Julie Wolcott farms organically on Green Wind Farm with her partner Stephen MacCausland and family in Fairfield, Vermont, where they also produce and sell maple syrup. In 2019, after 40 years of milking cows, Green Wind Farm transferred ownership of its Jersey cattle and contract with Stonyfield Farm to a new family of farmers, who are carrying on the organic tradition on the same land.
This Member Profile appears in the Winter/Spring 2020 issue of the Vermont Environmental Report. Read the full issue here.
Why are you a member of VNRC?
There are so many reasons. VNRC is a state-wide organization with a veteran staff working on collaborative solutions to existing and potential environmental issues. Your programs are focused but overlapping and comprehensive. I trust VNRC to speak out and up for policies, rules and legislation that protect all of Vermont’s natural resources and promote healthy communities of people, animal life, forests, and waterways.
How does your role as an organic farmer inform your views on climate change?
Being farmers, weather influences our plans every day, sometimes down to the minute. The extreme weather is challenging, from strong winds, to heavy rains, to extended dry periods, to variable winters. Cropping windows are narrow. Animal health is compromised with fluctuating temperatures. But the standards for organic farms are a climate change resilience playbook.
Green Wind Farm has maintained organic certification for crops, ruminant livestock, and maple syrup. Maple syrup standards require a forest management plan, a diverse species, trail and road maintenance to prevent erosion, and tapping standards to promote tree health to maintain the canopy. Livestock standards include a pasture rule requiring enough grazable forage to make up 30% dry matter in a cow’s diet plus requiring at least 120 days of grazing. Our farm is all in grass so there is no exposed soil. The soil’s capacity to withstand extreme weather events has increased over time.
Regenerative agriculture is a term we’re hearing a lot lately as a way to make our land more resilient in the face of climate change. How does it work?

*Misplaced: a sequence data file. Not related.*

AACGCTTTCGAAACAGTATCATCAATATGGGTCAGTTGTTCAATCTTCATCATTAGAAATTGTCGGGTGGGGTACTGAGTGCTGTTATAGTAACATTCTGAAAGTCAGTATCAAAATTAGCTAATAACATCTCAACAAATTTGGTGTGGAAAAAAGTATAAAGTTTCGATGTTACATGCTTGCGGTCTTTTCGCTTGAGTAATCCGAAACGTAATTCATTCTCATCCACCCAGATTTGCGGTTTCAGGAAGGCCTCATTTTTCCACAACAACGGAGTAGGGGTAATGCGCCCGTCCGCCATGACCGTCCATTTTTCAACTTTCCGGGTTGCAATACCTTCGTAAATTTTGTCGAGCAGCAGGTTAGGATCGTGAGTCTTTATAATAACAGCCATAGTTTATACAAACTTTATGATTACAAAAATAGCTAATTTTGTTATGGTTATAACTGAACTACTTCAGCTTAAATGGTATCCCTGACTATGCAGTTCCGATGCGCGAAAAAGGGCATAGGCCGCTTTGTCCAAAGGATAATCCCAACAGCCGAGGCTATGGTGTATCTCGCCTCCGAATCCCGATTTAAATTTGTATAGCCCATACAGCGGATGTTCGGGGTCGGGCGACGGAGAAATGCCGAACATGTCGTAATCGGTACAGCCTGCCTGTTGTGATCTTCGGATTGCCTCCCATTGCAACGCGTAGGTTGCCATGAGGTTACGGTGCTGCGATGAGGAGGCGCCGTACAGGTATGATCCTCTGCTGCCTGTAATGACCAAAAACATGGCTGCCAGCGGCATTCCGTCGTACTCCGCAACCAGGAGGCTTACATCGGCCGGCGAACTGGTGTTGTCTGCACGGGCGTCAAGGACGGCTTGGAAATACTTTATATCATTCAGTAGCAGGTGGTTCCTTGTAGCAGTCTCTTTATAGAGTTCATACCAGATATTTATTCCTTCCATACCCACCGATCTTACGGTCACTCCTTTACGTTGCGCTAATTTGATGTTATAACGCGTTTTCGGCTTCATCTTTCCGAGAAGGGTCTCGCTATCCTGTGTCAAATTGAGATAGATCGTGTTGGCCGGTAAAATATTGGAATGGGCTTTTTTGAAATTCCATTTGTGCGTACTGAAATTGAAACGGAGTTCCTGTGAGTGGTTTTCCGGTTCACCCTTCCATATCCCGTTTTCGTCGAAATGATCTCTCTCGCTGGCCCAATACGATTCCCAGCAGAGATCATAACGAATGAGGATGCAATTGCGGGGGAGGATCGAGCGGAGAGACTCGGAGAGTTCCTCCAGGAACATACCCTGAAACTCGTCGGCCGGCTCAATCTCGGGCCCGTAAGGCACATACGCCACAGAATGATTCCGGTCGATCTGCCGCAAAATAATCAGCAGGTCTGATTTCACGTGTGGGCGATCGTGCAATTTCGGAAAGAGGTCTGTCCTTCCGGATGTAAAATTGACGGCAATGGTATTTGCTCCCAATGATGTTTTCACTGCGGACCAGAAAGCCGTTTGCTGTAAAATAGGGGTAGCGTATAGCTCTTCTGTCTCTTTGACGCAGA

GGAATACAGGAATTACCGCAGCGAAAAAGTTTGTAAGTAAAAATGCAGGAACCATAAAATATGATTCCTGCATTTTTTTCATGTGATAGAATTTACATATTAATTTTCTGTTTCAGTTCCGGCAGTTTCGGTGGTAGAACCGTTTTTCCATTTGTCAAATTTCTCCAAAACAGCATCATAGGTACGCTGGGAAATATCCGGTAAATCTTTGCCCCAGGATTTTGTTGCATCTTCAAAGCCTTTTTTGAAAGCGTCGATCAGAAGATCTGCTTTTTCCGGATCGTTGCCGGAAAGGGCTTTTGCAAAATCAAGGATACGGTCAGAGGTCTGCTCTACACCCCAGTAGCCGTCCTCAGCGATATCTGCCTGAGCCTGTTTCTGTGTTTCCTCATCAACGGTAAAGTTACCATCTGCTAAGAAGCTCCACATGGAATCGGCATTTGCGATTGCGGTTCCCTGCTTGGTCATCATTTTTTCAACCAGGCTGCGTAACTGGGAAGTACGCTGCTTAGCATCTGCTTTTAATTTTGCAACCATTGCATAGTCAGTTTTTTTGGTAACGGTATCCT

Regenerative agriculture is an approach to farming that is applicable to all types of farms: conventional, organic and biodynamic. Soil health is put on a pedestal and all land management decisions, from cropping to animal and human uses, are decided through a “bettering soil health” lens. Improved soil does not sequester much carbon but it does allow for more water absorption and more biodiversity in soil life and the forages grown.
Unfortunately, in Vermont the term “regenerative agriculture” has been associated with the organization Regeneration Vermont, which has sharply divided the agricultural community by emphasizing the negative aspects of certain types of farming. As farmers, we need to work together to solve our problems, and speak with one voice to rebuild the farming communities in Vermont.
Where do you find hope and inspiration around preparing Vermont for a better future?
I’ll answer this from a farming perspective. There is a next generation that is eager to farm. Even though, as far as dairy is concerned, there are fewer farms, the same amount of land is still being farmed.
I am hopeful that the farm/land owners will work with aspiring farmers with a commitment to increasing the number of farms and farm families. This could be by sharing equipment, infrastructure, land, animals, time, and knowledge. Vermont also has a slew of dedicated technical advisors in the Vermont Farm & Forest Viability Program, at UVM extension, and at nonprofits (Land for Good, for example).
There is also financial support available through state initiatives that are eager to assist existing and beginning farmers. These include the Working Lands Enterprise Initiative; the Agency of Agriculture, Food and Markets; and federal cost sharing through the Natural Resources Conservation Service (NRCS).
Do you have any advice for aspiring organic farmers?
Work for and with a respected farmer for a few years. Come to understand the systems that work and systems that don’t for the land base and infrastructure. Start small, confirm your market, invest in what will provide you income (for instance, cows instead of equipment). Be ready for a 5-10 year slog. Be ready for work, sacrifice, and reward.
Photo of Julie Wolcott courtesy of Stonyfield Farm